S. Sudan inches closer to unity government | Africa | DW | 28.03.2016
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S. Sudan inches closer to unity government

About 1,400 rebel personnel arrived in Juba over the weekend ahead of the planned formation of a transitional government of national unity. Previous attempts to end the chaos and bloodshed have failed.

After more than two years of fighting and the deaths of tens of thousands of people, the formation of a government of national unity, which it is hoped will bring peace to South Sudan is now in sight.

"With the help of Britain and Norway, we will be transporting Riek Machar's personal bodyguards and others from the northern city of Malakal to Juba," said Festus Mogae, former president of Botswana and head of a commission overseeing the formation of the transitional government.

Security and logistical problems had stalled the implementation of the peace agreement signed in August 2015 for several months.

But on Thursday of last week, the commission was able to arrange transport for 25 South Sudanese rebel generals to the capital Juba. Rebel leader Riek Machar is expected to further deploy a 3,000-strong-force in Juba prior to his arrival.

Mogae said the commission is on course to facilitate to the peace process. "We have obtained Chinese assistance to prepare the site and sink boreholes, provide water and food for both the opposition and the government so that the transitional government of national unity can be formed," he said.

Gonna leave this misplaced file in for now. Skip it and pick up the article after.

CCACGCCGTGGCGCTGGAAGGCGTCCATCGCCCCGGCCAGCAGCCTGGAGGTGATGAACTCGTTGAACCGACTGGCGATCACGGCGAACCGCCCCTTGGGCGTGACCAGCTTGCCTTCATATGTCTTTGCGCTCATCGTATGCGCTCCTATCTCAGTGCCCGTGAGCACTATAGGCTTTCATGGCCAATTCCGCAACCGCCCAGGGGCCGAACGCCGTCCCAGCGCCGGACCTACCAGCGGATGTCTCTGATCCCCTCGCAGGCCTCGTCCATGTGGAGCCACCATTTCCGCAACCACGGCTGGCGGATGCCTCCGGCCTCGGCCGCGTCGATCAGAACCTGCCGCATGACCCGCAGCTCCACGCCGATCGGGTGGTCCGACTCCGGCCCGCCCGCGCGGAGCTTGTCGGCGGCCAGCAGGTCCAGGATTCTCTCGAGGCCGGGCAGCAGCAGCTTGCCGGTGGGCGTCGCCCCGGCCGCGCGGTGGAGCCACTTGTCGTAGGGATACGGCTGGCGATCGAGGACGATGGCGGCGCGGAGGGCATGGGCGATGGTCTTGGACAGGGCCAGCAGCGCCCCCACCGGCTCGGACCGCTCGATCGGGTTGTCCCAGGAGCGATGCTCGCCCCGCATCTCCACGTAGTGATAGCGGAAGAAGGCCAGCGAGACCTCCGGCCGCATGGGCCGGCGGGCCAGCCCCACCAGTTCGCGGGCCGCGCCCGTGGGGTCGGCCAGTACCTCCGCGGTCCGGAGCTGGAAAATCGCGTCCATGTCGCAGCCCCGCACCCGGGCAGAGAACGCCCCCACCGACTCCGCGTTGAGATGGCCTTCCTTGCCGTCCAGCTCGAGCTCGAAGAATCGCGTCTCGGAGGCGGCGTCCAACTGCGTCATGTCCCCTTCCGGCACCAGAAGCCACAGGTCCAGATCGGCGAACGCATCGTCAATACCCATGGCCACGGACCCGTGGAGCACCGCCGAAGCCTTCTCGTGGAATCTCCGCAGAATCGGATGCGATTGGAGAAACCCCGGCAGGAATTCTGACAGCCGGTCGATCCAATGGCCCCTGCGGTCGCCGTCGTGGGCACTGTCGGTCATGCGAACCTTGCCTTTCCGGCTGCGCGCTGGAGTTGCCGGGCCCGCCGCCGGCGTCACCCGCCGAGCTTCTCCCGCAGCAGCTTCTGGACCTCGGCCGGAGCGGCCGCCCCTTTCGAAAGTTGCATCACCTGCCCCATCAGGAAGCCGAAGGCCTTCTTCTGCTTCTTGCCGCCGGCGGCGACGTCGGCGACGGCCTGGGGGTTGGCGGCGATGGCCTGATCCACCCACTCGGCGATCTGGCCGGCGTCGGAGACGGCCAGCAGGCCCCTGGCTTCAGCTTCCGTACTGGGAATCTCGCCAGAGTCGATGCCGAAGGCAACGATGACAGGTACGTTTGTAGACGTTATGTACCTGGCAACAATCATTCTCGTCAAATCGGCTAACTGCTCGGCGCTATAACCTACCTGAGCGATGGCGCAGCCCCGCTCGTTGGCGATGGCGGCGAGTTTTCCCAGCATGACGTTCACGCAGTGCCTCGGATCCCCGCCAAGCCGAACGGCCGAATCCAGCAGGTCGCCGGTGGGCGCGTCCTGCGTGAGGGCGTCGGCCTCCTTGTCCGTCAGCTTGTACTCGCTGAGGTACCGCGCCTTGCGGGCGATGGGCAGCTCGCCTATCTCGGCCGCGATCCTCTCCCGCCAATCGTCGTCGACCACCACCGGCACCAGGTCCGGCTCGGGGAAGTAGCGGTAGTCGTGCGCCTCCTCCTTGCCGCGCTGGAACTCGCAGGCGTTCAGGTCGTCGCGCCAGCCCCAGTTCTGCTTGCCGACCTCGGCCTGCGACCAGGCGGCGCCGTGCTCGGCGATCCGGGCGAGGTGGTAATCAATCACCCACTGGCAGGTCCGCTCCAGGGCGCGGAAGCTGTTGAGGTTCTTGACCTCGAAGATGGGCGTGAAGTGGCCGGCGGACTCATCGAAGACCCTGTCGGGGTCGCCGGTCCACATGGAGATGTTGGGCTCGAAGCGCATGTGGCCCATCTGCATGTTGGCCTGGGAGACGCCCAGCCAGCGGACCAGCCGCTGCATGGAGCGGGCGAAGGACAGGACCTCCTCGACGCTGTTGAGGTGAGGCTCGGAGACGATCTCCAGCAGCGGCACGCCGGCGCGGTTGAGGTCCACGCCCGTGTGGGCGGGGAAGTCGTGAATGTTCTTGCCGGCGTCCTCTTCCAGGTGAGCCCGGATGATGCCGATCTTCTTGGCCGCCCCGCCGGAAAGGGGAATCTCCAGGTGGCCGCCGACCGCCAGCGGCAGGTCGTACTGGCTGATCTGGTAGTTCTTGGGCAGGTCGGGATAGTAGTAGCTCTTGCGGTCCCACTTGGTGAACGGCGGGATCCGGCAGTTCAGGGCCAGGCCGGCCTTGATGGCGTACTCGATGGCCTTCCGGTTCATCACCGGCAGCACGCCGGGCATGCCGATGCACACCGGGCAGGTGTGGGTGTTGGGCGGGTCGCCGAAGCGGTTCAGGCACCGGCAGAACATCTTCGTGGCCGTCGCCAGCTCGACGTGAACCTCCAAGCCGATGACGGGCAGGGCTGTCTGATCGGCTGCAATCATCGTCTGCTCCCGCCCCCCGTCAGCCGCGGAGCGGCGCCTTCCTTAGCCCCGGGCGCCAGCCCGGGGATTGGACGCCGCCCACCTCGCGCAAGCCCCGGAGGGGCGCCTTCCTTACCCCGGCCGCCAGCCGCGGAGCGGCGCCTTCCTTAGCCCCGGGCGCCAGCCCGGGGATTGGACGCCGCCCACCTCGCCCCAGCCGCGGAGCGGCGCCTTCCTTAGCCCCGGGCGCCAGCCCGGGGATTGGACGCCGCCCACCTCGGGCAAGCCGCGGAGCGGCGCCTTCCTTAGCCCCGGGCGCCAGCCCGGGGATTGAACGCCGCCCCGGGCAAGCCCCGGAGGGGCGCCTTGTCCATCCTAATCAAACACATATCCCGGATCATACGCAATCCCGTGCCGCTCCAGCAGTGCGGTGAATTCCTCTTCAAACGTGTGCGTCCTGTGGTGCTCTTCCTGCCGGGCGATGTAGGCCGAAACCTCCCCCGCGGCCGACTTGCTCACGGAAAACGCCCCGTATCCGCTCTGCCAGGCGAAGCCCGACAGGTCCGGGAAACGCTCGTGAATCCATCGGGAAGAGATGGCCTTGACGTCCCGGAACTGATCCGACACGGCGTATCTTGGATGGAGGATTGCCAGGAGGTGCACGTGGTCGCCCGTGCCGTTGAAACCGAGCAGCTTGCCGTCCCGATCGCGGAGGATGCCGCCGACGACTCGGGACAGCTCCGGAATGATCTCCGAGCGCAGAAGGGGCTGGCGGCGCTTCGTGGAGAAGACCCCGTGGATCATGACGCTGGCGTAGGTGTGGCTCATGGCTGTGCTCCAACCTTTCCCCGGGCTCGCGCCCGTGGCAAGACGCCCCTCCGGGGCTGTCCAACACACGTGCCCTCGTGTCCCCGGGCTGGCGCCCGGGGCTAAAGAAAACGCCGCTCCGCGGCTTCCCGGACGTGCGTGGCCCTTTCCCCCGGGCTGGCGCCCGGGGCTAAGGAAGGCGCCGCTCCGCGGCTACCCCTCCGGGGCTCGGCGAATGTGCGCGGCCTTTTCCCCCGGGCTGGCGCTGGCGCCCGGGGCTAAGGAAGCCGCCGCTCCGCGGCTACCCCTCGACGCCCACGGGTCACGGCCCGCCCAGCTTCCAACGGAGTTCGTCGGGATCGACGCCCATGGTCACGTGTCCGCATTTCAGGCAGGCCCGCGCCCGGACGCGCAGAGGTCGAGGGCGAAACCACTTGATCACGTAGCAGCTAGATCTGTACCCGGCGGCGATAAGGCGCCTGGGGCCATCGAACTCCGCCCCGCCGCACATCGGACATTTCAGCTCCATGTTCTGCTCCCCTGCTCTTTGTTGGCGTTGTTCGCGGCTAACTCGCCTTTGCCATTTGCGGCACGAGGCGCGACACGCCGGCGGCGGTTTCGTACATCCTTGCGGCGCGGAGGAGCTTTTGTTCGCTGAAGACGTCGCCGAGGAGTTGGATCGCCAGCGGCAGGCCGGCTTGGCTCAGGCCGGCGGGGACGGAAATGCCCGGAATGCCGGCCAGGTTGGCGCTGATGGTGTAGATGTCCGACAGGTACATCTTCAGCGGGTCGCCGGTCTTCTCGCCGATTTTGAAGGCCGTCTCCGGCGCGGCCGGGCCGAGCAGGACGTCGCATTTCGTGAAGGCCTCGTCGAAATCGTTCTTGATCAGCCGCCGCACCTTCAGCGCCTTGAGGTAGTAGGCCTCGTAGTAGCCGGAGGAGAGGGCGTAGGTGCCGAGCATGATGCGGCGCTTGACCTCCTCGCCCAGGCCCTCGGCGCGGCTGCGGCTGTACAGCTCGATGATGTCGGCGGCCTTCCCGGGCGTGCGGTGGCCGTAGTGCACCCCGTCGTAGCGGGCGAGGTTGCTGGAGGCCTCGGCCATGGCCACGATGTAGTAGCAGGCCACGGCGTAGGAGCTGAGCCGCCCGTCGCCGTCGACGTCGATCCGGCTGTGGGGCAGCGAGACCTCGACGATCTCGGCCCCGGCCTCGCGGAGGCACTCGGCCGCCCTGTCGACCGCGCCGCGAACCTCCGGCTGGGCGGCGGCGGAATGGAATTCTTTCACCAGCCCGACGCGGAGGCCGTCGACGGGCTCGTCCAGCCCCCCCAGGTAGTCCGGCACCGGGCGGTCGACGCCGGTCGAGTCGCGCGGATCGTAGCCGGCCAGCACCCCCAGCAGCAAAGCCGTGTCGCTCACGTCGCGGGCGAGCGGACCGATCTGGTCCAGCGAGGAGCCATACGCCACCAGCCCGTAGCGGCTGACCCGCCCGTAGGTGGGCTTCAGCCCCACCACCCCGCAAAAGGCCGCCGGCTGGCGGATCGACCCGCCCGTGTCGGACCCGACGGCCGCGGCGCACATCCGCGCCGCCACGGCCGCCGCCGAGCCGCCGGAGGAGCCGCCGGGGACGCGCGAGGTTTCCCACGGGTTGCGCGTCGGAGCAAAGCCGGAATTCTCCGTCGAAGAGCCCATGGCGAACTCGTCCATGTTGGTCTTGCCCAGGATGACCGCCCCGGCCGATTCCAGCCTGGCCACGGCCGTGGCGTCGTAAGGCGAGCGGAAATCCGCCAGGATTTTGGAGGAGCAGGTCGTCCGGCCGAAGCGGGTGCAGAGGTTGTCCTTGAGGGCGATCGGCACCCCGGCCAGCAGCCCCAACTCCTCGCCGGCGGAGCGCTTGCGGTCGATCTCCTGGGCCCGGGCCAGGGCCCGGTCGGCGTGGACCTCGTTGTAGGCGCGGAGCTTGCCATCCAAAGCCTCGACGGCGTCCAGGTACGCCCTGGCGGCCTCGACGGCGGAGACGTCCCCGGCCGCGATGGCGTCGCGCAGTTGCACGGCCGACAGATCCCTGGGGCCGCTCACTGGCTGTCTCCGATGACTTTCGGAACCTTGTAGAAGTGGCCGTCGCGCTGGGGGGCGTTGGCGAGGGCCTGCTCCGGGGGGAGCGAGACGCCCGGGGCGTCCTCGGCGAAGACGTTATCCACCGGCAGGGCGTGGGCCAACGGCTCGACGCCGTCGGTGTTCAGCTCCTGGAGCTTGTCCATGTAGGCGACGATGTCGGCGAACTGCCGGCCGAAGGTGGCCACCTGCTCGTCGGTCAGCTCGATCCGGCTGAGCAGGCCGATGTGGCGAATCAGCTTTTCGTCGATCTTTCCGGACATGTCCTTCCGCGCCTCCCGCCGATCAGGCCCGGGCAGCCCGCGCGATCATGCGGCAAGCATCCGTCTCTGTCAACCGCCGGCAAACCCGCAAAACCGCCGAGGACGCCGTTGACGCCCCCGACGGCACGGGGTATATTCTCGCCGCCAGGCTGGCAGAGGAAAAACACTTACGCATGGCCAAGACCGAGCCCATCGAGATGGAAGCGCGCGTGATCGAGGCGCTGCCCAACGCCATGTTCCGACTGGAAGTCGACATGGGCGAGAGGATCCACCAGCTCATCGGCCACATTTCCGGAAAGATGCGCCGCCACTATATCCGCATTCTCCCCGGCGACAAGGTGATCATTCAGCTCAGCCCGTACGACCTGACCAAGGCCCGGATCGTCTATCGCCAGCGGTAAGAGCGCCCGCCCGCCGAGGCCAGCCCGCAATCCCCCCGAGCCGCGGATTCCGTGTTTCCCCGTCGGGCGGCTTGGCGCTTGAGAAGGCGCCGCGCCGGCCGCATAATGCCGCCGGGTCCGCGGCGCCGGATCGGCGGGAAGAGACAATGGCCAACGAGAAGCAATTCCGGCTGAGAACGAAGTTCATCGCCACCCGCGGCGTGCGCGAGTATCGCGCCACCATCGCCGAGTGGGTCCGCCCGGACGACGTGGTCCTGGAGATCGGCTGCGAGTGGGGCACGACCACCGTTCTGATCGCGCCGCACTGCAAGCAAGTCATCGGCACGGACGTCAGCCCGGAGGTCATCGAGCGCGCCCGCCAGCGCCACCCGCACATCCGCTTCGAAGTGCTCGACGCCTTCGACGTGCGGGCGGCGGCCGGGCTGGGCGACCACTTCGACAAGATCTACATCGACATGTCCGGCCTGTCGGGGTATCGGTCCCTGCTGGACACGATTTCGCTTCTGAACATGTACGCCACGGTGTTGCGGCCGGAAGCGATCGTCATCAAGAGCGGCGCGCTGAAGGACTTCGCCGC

Mogae also said he hoped the international community will continue to pressure the parties in South Sudan into setting up a transitional government of national unity.

A South Sudanese soldier standing guard © Getty Images/AFP/S. Bol

South Sudan was gripped by violence in December 2013 after a power struggle between President Kiir and his former deputy Riek Machar turned violent.

What do South Sudanese want?

The international community, which in this context includes the European Union, China, Norway, Britain, the United States and the United Nations, played an important role in pushing rebel leader Machar and his political rival President Salva Kiir to sign the peace agreement, which foresees the creation of the transitional administration.

"This actually marks the beginning of the real implementation of the agreement," said Michael Makuei, a South Sudanese government spokesman.

"The joint integrated police will be organized and set up to take over the responsibility of the security of Juba town and the other three towns of South Sudan. Those towns are in two of the three in the newly created regions of Greater Upper Nile and Greater Bahr El Ghazal," Makuei added.

The joint integrated police would contain security personnel from the government and rebel factions.

William Ezekiel, a spokesman for Riek Machar, confirmed Machar's imminent arrival in Juba. "We are serious in the implementation of the peace agreement and it means a lot to the people of South Sudan," Ezekiel said.

"This is the move and the step people have been longing to see," he added.

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